Friday, April 06, 2012

The unfriendly skies

In April of 2010 the federal government, faced with numerous horror stories of airplanes languishing on airport tarmacs for many hours, imposed a new regulation whereby airlines would be forced to let passengers off of planes sitting on the tarmac for three hours or would face fines of up to $27,500 per passenger. It's a typical example of simplistic bureaucrat/politician thinking: identify a problem (preferably one that is high-profile and will generate positive coverage), pass a law banning it, then consider the problem solved.

The more sophisticated approach would be to identify the dynamics at play in the country's air transport system that resulted in such delays and how they might be resolved. After all, it was not as if airlines abused passengers for the fun of it or had any self-interest in letting expensive assets sit on the ground rather than be put to productive use. Certainly there must have been rules and incentives in place that produced this poor outcome for both airlines and consumers that could have been examined and changed. Careful analysis, however, is difficult whereas simply imposing new regulations is easy.  

The sophisticated approach would also take into consideration not only the obvious benefits of a certain course of action, but its costs as well. For example, in assessing the impact of minimum wage increases one must consider not only the higher wages that result but also secondary effects such as increased unemployment, businesses reducing investment elsewhere, etc. In the case of the new airline rule, the obvious cost was that airlines were now given a massive incentive to cancel flights in danger of experiencing three hour delays rather than run the risk of incurring a fine that could easily reach into the millions of dollars. That passengers are better served by canceled flights rather than delays is not obvious.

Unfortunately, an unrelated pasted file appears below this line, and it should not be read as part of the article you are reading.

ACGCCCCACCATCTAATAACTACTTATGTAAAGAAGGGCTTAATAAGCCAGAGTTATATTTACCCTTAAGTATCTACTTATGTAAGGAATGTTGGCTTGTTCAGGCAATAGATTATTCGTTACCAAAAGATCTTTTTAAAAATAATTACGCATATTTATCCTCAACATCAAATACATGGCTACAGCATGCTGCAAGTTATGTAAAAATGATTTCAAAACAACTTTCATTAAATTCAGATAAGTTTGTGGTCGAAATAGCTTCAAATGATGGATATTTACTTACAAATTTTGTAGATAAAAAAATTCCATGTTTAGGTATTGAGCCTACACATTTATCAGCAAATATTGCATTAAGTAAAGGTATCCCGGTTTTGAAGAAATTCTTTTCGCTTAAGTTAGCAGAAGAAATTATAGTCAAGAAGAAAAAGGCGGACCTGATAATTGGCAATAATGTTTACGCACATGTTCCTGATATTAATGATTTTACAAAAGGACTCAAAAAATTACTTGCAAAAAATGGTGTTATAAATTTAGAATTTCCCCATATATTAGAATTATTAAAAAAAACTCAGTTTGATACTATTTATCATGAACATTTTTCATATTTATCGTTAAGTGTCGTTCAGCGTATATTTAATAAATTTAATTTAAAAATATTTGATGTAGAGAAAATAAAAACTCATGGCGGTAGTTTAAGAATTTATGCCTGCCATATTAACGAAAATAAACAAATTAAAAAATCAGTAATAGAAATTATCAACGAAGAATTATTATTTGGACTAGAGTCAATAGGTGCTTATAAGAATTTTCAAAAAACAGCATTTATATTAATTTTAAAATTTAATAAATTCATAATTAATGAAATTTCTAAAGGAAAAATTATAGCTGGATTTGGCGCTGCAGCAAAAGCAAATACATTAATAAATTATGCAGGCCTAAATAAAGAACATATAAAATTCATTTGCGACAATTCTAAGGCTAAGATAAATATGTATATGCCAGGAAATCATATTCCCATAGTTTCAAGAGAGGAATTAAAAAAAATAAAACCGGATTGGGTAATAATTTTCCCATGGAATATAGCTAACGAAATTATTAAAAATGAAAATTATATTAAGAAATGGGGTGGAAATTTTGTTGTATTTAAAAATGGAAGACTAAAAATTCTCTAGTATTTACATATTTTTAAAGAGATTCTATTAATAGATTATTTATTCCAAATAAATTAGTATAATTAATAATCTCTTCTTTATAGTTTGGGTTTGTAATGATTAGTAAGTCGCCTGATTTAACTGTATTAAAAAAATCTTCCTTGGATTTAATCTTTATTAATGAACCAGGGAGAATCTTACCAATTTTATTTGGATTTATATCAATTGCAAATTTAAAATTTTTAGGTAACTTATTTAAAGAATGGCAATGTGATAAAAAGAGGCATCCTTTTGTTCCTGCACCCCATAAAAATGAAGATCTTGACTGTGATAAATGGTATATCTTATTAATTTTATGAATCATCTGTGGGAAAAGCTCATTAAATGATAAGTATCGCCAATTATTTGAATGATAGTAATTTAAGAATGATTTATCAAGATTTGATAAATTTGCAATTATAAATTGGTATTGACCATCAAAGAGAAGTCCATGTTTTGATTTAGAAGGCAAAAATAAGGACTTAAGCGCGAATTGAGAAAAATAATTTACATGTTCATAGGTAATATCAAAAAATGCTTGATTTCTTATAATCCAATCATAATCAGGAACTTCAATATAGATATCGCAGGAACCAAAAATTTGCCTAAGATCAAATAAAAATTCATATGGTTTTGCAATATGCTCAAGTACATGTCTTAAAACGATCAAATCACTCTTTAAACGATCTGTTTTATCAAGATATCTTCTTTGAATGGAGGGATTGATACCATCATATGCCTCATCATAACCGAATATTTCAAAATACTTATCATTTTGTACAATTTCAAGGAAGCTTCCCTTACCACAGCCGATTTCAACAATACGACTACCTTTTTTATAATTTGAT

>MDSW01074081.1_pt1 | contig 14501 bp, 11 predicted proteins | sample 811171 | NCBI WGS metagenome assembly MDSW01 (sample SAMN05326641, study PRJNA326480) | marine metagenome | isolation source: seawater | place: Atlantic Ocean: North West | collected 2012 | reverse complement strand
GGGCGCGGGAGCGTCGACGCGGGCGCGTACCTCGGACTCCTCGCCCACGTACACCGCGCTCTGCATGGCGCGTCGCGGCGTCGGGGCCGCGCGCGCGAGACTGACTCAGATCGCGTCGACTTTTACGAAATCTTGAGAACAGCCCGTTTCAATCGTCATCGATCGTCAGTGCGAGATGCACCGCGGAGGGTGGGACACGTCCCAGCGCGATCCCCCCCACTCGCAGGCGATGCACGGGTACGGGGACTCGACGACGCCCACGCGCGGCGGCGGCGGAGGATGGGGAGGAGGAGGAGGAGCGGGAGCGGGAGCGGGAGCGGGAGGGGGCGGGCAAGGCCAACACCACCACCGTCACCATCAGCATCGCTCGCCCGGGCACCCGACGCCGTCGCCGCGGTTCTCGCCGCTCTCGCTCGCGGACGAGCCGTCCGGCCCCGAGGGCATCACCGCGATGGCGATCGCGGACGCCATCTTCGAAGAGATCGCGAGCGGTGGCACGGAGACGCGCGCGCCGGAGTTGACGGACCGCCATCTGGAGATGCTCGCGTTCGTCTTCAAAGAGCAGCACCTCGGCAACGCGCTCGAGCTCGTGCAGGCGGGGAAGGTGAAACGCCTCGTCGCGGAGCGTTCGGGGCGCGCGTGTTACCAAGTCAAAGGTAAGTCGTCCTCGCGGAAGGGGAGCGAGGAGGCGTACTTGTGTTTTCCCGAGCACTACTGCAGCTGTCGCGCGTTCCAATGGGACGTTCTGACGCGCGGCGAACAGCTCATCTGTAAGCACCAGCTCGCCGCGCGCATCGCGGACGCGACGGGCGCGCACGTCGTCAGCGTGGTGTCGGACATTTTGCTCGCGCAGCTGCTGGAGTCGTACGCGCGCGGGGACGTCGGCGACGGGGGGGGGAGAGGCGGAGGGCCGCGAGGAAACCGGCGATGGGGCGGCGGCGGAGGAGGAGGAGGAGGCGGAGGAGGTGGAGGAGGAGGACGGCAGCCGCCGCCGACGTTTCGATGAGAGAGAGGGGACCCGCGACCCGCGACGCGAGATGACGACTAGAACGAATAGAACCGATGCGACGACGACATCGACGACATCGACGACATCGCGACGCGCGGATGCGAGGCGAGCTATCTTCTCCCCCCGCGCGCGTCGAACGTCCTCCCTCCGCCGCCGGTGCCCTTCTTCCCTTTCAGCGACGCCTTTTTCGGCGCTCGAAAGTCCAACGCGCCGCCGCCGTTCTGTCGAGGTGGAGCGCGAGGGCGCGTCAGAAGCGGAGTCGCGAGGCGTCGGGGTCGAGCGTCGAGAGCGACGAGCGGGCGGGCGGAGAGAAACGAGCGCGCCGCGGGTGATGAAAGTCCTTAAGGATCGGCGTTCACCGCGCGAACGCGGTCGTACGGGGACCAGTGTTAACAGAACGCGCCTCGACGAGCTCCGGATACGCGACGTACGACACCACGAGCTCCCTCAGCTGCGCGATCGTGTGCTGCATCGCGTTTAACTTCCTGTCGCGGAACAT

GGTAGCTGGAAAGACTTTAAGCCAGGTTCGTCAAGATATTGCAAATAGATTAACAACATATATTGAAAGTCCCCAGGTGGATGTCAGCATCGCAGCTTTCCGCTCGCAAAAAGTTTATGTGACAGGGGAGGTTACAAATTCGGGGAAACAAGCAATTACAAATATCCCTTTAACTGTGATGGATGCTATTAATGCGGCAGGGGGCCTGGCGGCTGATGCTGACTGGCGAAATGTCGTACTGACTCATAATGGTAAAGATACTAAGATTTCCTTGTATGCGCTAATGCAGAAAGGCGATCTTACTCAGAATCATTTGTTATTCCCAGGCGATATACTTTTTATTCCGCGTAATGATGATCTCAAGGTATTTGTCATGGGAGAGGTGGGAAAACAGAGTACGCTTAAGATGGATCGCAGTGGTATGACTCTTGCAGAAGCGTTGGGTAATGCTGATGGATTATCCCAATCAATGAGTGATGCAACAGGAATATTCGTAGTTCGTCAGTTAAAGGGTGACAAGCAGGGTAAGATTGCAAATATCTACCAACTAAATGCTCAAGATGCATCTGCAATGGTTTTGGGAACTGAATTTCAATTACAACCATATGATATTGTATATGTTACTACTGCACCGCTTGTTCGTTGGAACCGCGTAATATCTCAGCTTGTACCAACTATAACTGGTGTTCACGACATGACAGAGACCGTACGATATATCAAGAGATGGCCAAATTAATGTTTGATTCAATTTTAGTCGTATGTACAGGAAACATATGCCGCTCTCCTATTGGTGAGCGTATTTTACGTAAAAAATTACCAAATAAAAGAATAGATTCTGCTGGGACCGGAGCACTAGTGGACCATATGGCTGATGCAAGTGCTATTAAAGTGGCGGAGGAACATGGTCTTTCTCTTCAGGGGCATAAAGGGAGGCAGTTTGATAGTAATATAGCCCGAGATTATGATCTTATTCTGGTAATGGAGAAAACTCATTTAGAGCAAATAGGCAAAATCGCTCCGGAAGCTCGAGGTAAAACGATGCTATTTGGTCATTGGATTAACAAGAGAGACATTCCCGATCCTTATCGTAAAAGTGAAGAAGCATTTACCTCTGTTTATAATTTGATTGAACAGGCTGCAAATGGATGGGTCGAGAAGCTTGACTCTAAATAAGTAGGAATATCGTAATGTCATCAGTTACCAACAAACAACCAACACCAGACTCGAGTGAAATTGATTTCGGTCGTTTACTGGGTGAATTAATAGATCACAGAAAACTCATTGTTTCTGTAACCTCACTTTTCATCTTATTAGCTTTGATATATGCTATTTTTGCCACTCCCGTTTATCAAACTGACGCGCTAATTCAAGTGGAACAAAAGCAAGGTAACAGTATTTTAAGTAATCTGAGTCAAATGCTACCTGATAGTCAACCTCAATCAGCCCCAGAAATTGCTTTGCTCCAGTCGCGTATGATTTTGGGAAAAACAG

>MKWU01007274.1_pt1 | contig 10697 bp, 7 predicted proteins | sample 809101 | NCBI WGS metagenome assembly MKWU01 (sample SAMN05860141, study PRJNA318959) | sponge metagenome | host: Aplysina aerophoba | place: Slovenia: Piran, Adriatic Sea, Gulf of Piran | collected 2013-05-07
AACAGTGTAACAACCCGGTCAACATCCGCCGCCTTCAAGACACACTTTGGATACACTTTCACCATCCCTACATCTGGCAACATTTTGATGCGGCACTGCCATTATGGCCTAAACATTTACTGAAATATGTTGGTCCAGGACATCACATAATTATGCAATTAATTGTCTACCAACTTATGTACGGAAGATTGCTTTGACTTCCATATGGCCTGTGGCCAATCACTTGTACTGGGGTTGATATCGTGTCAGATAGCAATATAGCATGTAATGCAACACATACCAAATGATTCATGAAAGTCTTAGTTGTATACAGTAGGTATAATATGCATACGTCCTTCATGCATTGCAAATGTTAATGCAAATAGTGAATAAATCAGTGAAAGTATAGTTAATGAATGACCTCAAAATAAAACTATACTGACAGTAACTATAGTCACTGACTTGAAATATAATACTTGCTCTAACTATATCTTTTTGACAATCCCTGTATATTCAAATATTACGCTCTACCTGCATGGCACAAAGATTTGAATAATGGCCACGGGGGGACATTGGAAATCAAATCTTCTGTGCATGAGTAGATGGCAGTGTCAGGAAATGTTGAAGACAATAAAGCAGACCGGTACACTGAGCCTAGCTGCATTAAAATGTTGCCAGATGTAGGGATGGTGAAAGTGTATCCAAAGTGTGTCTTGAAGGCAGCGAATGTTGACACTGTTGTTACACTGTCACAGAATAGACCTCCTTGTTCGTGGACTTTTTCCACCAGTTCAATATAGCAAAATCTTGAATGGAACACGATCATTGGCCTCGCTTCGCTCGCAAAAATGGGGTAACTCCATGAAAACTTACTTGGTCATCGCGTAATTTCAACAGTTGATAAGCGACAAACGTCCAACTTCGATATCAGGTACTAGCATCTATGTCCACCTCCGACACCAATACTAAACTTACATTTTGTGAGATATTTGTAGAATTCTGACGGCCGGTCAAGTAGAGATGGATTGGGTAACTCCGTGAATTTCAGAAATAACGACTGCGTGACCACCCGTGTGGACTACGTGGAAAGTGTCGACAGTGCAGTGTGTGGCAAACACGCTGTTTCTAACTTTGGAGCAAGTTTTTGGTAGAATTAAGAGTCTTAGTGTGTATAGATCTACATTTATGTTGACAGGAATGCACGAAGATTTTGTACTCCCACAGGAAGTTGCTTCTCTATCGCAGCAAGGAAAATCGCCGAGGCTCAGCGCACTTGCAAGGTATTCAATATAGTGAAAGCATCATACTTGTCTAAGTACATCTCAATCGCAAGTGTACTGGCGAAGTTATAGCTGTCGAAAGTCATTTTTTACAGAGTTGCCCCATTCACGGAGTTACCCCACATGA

Now that we are roughly at the two year anniversary of this rule, it's worth examining how it has played out. Last summer the Department of Transportation issued a press release hailing the regulation's success:
During the first 12 months after a new rule limiting airline tarmac delays went into effect, lengthy delays experienced by passengers aboard aircraft largely disappeared and only a minimal number of flights were canceled to avoid delays on the tarmac, the U.S. Department of Transportation (DOT) announced today. 
“On the one-year anniversary of the tarmac delay rule, it’s clear that we’ve accomplished our goal of virtually eliminating the number of aircraft leaving travelers stranded without access to food, water, or working lavatories for hours on end,” U.S. Transportation Secretary Ray LaHood said.  “This is a giant step forward for the rights of air travelers.”
The press release cites the following numbers to support its claim of eliminating tarmac delays with only a minimal impact on flight cancelations:
During April, the carriers canceled 2.0 percent of their scheduled domestic flights, compared to 0.7 percent in April 2010 and 1.3 percent in March 2011.
The decision to use percentage points rather than absolute figures smells like a case of lies, damned lies and statistics. According to this Bureau of Transportation press release, in January 2011 there were 680,300 domestic flights for that one month. If we conservatively assume that April of that year saw 600,000 flights, and 2 percent of them were canceled, that's 12,000 canceled flights.

In comparison, one year earlier the number of canceled flights for the same month was 0.7 percent, or 4,200 flights. Given that it's likely the number of canceled flights increased by roughly 8,000, the DOT's decision to opt for percentages over absolute numbers is understandable (other observers have also noted the department's cherry picking of data).

This, of course, is using back-of-the-envelope calculations and is speculative. However, the Government Accountability Office released a more rigorous analysis last September which concluded:
The rule appears to be associated with an increased number of cancellations for thousands of additional passengers—far more than DOT initially predicted—including some who might not have experienced a tarmac delay.
The report also found that US airlines were 24 percent more likely to more than three times as likely to cancel a flight in 2010 after the three-hour tarmac delay rule went into effect, compared with the previous year.

Lastly, let's note that libertarians -- that small faction of the electorate widely derided by both Democrats and Republicans as the crazy aunts in the attic -- predicted this very phenomenon of increased cancellations (in fairness, anyone who gave the issue even a cursory examination could see this coming). There are, however, no apparent signs of introspection or analysis from the progressive left over this rule change -- no doubt they have already moved on and are devoting their energies to dreaming up new rules and regulations to further burden the economy with. 

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